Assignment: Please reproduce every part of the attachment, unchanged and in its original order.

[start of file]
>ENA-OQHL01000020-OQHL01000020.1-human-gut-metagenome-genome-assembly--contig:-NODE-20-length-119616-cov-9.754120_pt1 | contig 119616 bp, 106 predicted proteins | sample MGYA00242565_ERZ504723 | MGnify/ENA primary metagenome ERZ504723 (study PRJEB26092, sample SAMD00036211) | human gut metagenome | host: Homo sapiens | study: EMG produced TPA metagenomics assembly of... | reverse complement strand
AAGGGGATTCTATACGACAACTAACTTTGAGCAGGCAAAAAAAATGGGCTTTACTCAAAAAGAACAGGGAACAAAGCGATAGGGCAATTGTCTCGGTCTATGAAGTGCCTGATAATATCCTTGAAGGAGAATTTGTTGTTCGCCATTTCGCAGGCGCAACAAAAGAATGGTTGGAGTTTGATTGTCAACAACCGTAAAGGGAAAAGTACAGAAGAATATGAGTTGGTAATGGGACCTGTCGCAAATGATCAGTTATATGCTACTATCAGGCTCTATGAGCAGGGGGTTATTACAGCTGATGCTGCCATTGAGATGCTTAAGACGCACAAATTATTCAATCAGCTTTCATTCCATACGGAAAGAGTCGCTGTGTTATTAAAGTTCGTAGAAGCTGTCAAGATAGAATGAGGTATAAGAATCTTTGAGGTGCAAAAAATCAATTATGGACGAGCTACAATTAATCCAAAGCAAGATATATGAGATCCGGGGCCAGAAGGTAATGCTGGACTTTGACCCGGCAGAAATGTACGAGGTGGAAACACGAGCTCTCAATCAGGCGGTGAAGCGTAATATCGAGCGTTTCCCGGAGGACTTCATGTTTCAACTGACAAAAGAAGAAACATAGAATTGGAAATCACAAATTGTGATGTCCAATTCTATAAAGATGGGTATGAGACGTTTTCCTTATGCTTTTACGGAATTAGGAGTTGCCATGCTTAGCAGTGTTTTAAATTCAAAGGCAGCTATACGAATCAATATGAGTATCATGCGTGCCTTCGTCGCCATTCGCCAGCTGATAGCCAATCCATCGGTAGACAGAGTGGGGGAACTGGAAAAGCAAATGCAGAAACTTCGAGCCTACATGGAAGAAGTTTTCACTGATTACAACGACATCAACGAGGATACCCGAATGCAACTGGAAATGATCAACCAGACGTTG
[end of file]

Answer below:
>ENA-OQHL01000020-OQHL01000020.1-human-gut-metagenome-genome-assembly--contig:-NODE-20-length-119616-cov-9.754120_pt1 | contig 119616 bp, 106 predicted proteins | sample MGYA00242565_ERZ504723 | MGnify/ENA primary metagenome ERZ504723 (study PRJEB26092, sample SAMD00036211) | human gut metagenome | host: Homo sapiens | study: EMG produced TPA metagenomics assembly of... | reverse complement strand
AAGGGGATTCTATACGACAACTAACTTTGAGCAGGCAAAAAAAATGGGCTTTACTCAAAAAGAACAGGGAACAAAGCGATAGGGCAATTGTCTCGGTCTATGAAGTGCCTGATAATATCCTTGAAGGAGAATTTGTTGTTCGCCATTTCGCAGGCGCAACAAAAGAATGGTTGGAGTTTGATTGTCAACAACCGTAAAGGGAAAAGTACAGAAGAATATGAGTTGGTAATGGGACCTGTCGCAAATGATCAGTTATATGCTACTATCAGGCTCTATGAGCAGGGGGTTATTACAGCTGATGCTGCCATTGAGATGCTTAAGACGCACAAATTATTCAATCAGCTTTCATTCCATACGGAAAGAGTCGCTGTGTTATTAAAGTTCGTAGAAGCTGTCAAGATAGAATGAGGTATAAGAATCTTTGAGGTGCAAAAAATCAATTATGGACGAGCTACAATTAATCCAAAGCAAGATATATGAGATCCGGGGCCAGAAGGTAATGCTGGACTTTGACCCGGCAGAAATGTACGAGGTGGAAACACGAGCTCTCAATCAGGCGGTGAAGCGTAATATCGAGCGTTTCCCGGAGGACTTCATGTTTCAACTGACAAAAGAAGAAACATAGAATTGGAAATCACAAATTGTGATGTCCAATTCTATAAAGATGGGTATGAGACGTTTTCCTTATGCTTTTACGGAATTAGGAGTTGCCATGCTTAGCAGTGTTTTAAATTCAAAGGCAGCTATACGAATCAATATGAGTATCATGCGTGCCTTCGTCGCCATTCGCCAGCTGATAGCCAATCCATCGGTAGACAGAGTGGGGGAACTGGAAAAGCAAATGCAGAAACTTCGAGCCTACATGGAAGAAGTTTTCACTGATTACAACGACATCAACGAGGATACCCGAATGCAACTGGAAATGATCAACCAGACGTTG